Warhammer 40,000: Dawn of War II - Retribution
I recently got a chance to spend some quality time with the Imperial Guard in Relic Entertainment's Dawn of War II: Retribution multiplayer beta. This latest faction to be highlighted in the Dawn of War II series is a touch more fragile than many of the other factions, and as such requires a bit more finesse to successfully manage. Going toe-to-toe with the Chaos Space Marines or any other bruiser faction will quickly lead to tears, so players would do well to fight an "attack and withdraw" battle whenever possible. And, at least from my experience, players should also be prepared to lose a great many troops as cannon fodder.
To offset this vulnerability, the Guard does have a grab-bag of tricks at their disposal. The basic grunt unit, in addition to their ability to place defensive turrets, can also construct barriers to slow and otherwise manage attacking enemies. And although the Imperial Guard falls like wheat when forced into melee, they do quite well from range. When combined with their rather impressive artillery units and support vehicles, competent players could easily hold their own against the other factions.
The hero units also tend to keep the "attack from afar" theme going. Even the offensive Inquisitor hero doesn't seem terribly effective in hand-to-hand combat, especially if sparring with a more melee-based hero. Still, the abilities of the heroes are interesting and well-suited to supporting the attack-and-fade approach. For instance, the Commissar Lord has the unsettling ability to kill one of his own units to somehow inspire the others to hold a line, valiantly sacrificing themselves to ensure other units can escape and regroup. In fact, sacrifice seems to be a common theme for the Imperial Guard, as another hero ability heals and emboldens nearby troops as the hero himself takes more and more damage.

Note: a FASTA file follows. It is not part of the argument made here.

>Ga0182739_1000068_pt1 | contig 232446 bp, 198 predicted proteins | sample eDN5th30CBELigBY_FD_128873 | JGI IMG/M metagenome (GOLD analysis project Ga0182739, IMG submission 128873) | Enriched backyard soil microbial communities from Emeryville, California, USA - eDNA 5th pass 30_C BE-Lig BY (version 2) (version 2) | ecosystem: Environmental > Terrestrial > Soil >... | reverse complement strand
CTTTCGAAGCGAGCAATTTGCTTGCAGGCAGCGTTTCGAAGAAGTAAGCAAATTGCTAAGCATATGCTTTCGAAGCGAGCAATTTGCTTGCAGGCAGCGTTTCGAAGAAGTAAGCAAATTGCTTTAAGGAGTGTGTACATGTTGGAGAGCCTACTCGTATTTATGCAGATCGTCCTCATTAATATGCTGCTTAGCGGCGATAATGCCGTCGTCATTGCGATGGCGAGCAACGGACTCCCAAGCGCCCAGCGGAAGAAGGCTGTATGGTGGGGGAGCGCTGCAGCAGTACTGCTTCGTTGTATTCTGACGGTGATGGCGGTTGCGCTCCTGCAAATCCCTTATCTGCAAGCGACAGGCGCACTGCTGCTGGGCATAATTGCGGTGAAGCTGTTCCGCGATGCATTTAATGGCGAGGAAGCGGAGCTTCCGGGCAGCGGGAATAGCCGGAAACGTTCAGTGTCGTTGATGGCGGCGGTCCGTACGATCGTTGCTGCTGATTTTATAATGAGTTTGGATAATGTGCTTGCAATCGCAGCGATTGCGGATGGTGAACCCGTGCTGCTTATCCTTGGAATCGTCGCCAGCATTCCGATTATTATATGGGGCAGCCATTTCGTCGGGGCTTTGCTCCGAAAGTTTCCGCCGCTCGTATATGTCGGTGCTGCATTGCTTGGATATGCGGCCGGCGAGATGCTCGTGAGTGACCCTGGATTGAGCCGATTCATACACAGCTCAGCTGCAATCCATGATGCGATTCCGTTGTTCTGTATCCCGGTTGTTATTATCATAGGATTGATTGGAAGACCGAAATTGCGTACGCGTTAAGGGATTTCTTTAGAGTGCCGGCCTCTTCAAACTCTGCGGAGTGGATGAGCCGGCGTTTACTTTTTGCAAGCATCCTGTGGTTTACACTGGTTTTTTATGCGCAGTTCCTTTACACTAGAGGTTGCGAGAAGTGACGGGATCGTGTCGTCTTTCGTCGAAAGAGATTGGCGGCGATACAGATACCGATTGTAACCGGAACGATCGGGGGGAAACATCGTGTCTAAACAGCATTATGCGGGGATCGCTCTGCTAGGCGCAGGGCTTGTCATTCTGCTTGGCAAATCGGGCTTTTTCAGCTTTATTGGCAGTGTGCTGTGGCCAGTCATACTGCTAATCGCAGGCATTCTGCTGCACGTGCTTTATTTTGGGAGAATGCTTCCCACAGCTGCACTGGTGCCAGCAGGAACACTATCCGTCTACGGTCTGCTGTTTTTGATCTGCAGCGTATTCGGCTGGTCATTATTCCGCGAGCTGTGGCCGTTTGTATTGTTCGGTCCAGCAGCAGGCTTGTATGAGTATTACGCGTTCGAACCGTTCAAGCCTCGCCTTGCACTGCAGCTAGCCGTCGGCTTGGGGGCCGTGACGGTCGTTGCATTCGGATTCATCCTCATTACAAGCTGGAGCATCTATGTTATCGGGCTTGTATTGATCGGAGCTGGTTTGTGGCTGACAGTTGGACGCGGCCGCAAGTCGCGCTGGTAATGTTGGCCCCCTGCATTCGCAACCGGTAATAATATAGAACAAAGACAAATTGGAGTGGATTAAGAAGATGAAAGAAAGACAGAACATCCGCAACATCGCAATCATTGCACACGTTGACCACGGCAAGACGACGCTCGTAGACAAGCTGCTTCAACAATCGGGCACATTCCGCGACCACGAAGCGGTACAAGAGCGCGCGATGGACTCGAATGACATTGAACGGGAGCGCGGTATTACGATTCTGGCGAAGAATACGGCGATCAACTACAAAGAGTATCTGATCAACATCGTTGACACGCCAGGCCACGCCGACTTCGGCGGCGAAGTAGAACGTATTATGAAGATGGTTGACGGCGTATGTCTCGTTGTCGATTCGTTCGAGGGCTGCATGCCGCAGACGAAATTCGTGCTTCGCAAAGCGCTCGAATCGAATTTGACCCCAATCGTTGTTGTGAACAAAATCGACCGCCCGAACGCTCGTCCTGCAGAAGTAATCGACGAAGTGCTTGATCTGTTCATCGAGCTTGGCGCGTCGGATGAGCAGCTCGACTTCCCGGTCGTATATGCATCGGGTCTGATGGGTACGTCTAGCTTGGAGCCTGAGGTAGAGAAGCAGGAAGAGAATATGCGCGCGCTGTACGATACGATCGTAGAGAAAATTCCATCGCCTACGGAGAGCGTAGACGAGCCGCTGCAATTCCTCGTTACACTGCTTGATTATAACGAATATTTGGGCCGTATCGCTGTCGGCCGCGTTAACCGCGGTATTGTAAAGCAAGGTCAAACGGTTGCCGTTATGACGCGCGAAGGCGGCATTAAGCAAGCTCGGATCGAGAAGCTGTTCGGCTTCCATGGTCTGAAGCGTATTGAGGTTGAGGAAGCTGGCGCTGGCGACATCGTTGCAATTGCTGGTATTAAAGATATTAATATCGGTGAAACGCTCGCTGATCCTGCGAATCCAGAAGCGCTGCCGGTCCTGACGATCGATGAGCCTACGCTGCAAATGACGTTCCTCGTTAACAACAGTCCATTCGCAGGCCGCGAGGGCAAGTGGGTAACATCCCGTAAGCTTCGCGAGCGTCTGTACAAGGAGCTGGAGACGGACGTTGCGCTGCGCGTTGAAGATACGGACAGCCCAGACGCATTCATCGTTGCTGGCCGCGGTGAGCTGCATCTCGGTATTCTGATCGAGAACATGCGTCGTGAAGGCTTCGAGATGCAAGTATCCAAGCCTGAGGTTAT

As expected, the returning Dawn of War II factions get some new toys of their own, sprinkling a bit of new life in old faction favorites. Other than a few new units, however, not much else has changed with the skirmish side of things. Players still vie for control of requisition and power nodes, which garner the resources necessary to capture and hold the victory points. With very little base-building, much of the battle is a series of "king of the hill" runs on these various locations.
Not being the biggest fan of the multiplayer side of things, I'm not able to drum up a lot of excitement over this particular beta. While the new faction is fun to play, the addition of the Imperial Guard alone is not enough to spark too much interest in the multiplayer arena. Fans of the skirmish modes will undoubtedly enjoy the fresh faction and units, but it's just not enough to put me over the top. However, given the focus on the Imperial Guard and their hit-and-run style of play, I am looking forward to the more story-driven single-player campaign. I have been pleased with each earlier edition of the series, and given that track record I am certainly looking forward to furthering the cause of the Emperor.
* The product in this article was sent to us by the developer/company for review.
I'm an old-school gamer, and have been at it ever since the days of the Atari 2600. I took a hiatus from the console world to focus on PC games after that, but I've come back into the fold with the PS2. I'm an RPG and strategy fan, and could probably live my gaming life off a diet of nothing else. I also have soft spot for those off-the-wall, independent-developer games, so I get to see more than my share of innovative (and often strange) titles.
Away from the computer, I'm an avid boardgamer, thoroughly enjoying the sound of dice clattering across a table. I also enjoy birdwatching and just mucking around in the Great Outdoors.